After they accepted the old gods, they may have syncretised the new beliefs with some old practices, like human sacrifice (to weirwoods, instead of out in the fields to Garth the Green, presumably). The CotF might not have thought this was a shame or a great waste, horrified as they were by how quickly men multiplied. Is it only the coming of the Andals that stopped this (in the south definitively by overthrowing the old gods, and in the North slowly over time, as one rare example of cultural influence seeping into the North). The Andals ended human sacrifice? The same people weve been discussing in the context of the CoSW infiltrating and corrupting their religion. Hmm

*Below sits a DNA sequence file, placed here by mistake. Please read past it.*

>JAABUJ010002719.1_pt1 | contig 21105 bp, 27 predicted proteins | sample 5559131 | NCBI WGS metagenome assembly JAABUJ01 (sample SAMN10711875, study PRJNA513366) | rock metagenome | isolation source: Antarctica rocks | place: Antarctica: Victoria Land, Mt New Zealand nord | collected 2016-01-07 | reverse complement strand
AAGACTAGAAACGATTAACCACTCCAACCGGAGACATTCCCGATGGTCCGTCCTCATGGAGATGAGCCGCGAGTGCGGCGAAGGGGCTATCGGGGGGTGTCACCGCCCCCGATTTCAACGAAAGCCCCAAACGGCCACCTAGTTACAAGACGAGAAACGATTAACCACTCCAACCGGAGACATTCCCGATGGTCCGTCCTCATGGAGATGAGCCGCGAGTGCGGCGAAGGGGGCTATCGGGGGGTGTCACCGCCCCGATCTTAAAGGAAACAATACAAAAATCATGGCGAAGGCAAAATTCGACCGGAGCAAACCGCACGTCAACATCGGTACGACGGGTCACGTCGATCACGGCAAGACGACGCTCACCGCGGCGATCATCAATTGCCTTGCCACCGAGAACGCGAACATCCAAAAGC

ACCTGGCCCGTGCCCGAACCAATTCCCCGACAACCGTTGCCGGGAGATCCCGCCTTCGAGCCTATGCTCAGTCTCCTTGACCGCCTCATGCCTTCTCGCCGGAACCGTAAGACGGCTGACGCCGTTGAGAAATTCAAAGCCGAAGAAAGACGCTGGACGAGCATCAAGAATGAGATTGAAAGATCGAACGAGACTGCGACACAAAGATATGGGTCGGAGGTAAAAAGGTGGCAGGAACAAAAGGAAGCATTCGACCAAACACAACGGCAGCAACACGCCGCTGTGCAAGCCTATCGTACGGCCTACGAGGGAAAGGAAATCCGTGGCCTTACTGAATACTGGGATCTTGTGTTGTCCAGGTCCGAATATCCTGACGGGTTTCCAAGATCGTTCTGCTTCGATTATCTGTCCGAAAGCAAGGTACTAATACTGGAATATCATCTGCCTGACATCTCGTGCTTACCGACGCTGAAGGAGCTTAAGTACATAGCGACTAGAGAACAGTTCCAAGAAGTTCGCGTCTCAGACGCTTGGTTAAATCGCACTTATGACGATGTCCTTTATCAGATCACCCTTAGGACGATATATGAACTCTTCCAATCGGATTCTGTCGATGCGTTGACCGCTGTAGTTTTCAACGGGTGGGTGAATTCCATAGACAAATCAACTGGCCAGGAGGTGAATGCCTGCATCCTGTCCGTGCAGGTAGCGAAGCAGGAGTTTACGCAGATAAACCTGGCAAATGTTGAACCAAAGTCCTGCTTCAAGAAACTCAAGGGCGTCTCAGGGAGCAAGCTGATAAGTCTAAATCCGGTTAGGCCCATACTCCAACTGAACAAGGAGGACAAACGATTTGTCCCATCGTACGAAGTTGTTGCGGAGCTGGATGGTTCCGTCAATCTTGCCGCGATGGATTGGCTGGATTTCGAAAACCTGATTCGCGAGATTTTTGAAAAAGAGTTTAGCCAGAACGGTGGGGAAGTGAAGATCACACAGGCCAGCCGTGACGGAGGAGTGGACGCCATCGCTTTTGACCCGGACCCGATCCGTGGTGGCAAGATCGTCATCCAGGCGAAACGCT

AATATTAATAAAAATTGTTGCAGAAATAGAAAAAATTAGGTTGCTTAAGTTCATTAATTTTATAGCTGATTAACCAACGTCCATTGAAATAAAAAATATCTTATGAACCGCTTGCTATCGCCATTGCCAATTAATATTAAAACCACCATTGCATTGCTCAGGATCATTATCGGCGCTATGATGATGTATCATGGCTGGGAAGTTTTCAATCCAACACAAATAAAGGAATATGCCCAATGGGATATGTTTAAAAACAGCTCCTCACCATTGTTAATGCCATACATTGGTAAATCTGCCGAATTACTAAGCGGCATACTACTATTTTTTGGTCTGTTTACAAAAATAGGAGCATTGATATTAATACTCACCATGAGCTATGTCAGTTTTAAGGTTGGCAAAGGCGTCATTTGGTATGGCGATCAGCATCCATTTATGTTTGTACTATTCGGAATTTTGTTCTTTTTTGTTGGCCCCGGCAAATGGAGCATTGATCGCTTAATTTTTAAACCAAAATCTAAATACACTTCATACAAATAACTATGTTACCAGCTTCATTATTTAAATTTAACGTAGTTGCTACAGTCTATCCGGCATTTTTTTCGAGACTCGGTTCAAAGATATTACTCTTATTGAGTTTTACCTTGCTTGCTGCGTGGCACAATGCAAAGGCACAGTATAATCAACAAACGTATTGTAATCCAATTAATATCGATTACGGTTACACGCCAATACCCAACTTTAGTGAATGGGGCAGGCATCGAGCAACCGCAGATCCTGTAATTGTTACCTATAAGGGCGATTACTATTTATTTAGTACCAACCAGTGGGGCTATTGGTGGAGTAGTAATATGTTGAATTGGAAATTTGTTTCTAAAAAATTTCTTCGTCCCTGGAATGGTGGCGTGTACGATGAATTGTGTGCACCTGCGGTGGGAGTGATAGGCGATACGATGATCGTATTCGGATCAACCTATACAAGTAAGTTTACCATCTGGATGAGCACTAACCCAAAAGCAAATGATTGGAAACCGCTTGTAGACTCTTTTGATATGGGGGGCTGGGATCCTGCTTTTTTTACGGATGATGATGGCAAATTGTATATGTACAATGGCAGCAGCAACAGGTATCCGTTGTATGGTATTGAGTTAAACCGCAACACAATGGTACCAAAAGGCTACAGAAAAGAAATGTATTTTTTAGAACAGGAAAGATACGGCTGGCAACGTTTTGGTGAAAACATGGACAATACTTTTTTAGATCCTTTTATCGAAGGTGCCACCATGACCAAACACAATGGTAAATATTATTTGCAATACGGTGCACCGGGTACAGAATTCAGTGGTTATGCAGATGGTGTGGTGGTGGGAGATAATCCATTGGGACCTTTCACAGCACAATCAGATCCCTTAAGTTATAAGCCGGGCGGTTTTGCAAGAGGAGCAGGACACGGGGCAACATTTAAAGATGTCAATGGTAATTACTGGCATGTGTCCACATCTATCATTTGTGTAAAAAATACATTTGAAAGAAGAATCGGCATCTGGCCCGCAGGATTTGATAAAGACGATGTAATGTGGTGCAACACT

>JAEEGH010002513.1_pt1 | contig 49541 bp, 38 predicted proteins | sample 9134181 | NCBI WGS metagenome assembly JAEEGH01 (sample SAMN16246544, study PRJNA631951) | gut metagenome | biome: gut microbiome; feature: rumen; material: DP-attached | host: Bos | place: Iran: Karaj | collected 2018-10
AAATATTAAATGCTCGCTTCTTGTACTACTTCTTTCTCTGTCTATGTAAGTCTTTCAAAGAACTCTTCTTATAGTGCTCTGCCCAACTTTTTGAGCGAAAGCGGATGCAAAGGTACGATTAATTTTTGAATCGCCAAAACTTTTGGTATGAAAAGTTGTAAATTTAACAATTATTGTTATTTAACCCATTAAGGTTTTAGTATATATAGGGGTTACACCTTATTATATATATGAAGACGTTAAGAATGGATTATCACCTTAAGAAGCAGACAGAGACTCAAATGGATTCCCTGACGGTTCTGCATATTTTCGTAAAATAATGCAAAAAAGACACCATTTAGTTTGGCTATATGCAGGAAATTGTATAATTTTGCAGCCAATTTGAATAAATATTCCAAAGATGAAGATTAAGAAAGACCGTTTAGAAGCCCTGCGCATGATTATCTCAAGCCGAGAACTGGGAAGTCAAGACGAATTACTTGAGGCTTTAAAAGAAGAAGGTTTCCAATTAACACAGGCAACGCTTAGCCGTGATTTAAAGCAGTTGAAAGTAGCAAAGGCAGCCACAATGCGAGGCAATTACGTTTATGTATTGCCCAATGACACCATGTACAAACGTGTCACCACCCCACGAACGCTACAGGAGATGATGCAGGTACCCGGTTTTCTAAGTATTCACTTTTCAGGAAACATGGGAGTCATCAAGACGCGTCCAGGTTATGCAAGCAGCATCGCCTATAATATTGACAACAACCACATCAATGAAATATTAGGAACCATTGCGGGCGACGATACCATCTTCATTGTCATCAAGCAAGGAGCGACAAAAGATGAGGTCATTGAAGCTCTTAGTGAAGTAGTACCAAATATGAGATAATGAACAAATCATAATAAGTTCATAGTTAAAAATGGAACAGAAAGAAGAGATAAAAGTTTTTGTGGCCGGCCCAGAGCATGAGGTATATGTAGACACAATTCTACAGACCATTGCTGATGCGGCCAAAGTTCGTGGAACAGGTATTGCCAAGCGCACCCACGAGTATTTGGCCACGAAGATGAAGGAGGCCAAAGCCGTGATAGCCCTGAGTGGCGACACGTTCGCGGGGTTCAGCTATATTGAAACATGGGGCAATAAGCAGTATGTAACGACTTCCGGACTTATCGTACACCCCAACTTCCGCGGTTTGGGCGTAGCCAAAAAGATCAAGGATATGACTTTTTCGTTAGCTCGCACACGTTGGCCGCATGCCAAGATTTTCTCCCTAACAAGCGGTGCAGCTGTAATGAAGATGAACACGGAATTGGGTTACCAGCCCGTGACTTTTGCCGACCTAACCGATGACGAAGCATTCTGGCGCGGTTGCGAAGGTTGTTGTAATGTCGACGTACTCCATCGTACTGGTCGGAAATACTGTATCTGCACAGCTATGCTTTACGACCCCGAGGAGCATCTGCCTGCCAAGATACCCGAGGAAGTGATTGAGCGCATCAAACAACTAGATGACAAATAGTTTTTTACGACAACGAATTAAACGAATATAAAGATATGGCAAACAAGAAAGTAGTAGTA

As for Garth the Man and how those myths came about. The FM seem to have made their first permanent settlement in the Reach. If you compare it to Dorne (which they would have just gone through) and whatever else they were so keen to leave behind in Essos, the Reach is a paradise of abundance. The man (lets assume there was one guy for the sake of the story) that brought the FM there would have truly felt blessed by the gods. So fertile was this land that it seemed no matter where you threw a seed, crops grew; and the people were full and happy. What stories will they tell about the guy who brings them over? Over time, the allegory and metaphor (and poetic embellishments) about Garth come to be taken literally, and Garth Greenhand starts sounding like a mythical character.